NASA - Dryden History - Historic Aircraft - X-1 Contributions
October 9, 2008
- The XS-1 was designed largely in accordance with specifications provided by the National Advisory Committee for Aeronautics.
Among other specific design contributions of the NACA were:
- recommending that the airplane be designed to withstand loads up to 18 times the force of gravity (compared to the 12g load limit of contemporary fighter aircraft), a figure arrived at independently by the AAF and Bell;
- urging that it have very thin wings so it could safely encounter the shock waves of flight through the transonic region just below the speed of sound;
- determining that the horizontal stabilizer should be 2 percent thinner than the wing, thus avoiding simultaneous transonic shock wave effects;
- also urging that the horizontal stabilizer be located above the wing wake to reduce the latter's interference with the tail;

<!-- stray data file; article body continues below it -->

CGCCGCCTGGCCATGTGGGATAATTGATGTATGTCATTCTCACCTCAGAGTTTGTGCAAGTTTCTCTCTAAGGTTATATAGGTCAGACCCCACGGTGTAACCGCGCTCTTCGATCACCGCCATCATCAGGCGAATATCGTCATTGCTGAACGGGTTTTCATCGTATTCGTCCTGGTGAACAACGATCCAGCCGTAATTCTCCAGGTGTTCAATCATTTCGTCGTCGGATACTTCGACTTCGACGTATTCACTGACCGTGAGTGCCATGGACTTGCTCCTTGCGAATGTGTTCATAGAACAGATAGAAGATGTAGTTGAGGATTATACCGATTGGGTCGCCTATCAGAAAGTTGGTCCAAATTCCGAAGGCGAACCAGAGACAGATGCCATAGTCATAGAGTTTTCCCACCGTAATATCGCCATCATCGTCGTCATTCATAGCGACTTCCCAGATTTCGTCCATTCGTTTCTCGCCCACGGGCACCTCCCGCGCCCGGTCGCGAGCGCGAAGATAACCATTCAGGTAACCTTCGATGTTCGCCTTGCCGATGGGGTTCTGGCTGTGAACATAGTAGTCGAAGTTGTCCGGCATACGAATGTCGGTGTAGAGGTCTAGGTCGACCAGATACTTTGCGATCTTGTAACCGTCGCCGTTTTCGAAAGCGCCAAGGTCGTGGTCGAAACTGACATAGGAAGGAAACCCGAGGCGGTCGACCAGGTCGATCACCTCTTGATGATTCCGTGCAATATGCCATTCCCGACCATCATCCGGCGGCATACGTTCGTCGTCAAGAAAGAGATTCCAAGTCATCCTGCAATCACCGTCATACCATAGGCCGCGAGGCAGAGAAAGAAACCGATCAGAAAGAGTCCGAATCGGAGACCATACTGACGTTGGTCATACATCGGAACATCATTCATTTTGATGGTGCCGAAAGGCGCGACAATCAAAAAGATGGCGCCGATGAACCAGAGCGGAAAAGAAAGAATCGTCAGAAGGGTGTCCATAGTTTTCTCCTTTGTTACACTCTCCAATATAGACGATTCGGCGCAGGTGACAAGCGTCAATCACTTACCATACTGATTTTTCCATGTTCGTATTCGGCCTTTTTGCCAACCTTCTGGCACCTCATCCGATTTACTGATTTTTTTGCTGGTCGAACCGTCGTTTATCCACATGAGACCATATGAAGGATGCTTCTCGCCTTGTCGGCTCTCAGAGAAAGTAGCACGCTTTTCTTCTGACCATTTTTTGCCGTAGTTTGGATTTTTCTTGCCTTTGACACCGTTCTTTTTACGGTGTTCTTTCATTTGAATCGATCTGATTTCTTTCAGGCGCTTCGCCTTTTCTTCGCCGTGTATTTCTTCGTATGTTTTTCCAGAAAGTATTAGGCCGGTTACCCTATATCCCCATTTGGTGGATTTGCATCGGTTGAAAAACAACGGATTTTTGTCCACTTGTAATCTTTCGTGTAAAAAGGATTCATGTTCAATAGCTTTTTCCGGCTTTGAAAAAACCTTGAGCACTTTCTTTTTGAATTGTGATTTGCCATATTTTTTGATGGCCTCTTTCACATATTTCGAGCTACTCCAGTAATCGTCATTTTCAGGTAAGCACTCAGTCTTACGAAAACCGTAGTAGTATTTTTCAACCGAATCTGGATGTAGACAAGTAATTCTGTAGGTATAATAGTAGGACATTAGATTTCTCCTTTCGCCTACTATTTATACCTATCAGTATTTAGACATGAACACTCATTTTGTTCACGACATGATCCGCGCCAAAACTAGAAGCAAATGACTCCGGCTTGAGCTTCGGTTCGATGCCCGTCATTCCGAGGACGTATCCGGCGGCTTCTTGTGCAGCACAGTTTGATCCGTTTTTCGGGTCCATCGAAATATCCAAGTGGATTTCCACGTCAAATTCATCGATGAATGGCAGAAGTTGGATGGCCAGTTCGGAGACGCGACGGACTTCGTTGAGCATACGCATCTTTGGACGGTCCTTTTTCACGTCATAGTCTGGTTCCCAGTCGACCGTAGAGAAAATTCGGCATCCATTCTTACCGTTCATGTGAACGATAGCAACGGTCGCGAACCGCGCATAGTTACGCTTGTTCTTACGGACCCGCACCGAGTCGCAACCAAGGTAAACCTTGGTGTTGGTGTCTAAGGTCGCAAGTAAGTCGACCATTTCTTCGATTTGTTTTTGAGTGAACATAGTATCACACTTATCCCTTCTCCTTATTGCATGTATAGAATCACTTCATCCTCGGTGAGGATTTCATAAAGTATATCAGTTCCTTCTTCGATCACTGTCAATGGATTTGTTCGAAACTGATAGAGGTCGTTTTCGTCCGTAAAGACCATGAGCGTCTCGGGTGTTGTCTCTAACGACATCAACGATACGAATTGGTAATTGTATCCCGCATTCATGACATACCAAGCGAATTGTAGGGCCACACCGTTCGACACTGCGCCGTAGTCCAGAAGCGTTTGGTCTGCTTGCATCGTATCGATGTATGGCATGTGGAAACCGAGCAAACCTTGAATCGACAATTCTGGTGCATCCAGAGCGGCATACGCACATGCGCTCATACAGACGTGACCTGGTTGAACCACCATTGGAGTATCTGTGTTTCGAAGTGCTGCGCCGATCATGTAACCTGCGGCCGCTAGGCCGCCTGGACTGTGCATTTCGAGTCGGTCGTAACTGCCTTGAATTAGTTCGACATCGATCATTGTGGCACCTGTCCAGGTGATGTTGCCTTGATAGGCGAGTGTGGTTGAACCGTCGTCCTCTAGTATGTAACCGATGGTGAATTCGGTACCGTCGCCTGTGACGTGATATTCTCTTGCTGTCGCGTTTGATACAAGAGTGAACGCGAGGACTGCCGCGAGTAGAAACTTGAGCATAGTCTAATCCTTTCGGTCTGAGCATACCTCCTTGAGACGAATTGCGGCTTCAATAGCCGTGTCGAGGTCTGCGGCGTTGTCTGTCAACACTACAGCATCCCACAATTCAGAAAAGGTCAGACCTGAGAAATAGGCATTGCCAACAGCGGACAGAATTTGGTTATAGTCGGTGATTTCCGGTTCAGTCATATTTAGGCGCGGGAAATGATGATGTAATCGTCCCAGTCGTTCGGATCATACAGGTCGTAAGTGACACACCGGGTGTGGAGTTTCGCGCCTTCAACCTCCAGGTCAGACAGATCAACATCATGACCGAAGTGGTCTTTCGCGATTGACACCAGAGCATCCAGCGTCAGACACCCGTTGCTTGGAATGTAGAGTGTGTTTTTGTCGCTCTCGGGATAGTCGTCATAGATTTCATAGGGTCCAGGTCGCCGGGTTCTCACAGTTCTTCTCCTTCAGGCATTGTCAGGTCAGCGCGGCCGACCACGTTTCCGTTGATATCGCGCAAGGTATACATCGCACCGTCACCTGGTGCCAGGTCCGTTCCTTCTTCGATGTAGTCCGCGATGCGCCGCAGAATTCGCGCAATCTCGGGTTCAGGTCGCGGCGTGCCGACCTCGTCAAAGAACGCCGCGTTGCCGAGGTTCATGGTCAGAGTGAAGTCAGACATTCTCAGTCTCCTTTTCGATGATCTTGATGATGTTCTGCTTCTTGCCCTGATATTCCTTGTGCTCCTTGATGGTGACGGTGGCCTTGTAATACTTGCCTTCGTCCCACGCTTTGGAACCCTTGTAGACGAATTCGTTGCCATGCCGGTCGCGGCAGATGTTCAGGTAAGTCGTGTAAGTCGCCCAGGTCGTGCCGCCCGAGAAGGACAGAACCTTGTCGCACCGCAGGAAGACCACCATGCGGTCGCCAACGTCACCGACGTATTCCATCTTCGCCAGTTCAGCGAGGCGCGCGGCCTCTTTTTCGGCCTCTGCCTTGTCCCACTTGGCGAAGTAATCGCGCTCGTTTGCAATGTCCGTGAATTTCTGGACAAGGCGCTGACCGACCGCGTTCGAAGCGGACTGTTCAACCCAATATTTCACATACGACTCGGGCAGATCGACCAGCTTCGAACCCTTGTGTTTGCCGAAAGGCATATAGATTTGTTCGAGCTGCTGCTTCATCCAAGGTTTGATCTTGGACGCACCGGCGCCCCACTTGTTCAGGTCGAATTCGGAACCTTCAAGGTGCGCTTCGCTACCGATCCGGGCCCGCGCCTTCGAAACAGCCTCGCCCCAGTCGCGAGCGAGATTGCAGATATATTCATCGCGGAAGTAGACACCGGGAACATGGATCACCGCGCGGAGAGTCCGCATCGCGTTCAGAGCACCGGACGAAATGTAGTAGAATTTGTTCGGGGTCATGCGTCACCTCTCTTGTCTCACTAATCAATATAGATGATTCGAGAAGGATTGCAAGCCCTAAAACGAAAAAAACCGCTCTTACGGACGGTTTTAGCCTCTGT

- specifying that the aircraft be equipped with a movable horizontal stabilizer to provide pitch (nose up or down) control when shock waves made the elevators ineffective.
The NACA performed the general planning for the flight research, then collected the flight data and analyzed it for the initial two aircraft and later, for more advanced versions such as the X-1B and X-1E.
- Gathering the flight data entailed both extensive and accurate instrumentation, roughly 500 pounds of sensors, wiring, tubing, and associated switches and relays.
- Relatedly, the early X-1 flights highlighted the importance of airspeed/position-error calibration, ushering in the airspeed or air data specialist as a key discipline for successful transonic and supersonic flight research.
- The XS-1 #2 (tail number 46-063) was flight tested by the NACA to provide design data for later production, high-performance aircraft.
- Throughout, the NACA provided an emphasis on flight safety and careful, incremental steps in the flight research to ensure that the research data were as extensive as possible and of high quality.
- Data from the X-1 flight research validated (and in some cases, revealed the limitations of) transonic wind tunnel data and theoretical analysis developed elsewhere.
- The research techniques used in the X-1 program became the pattern for all subsequent X-craft projects.
- The NACA X-1 procedures and personnel also helped lay the foundation of America's space program in the 1960s.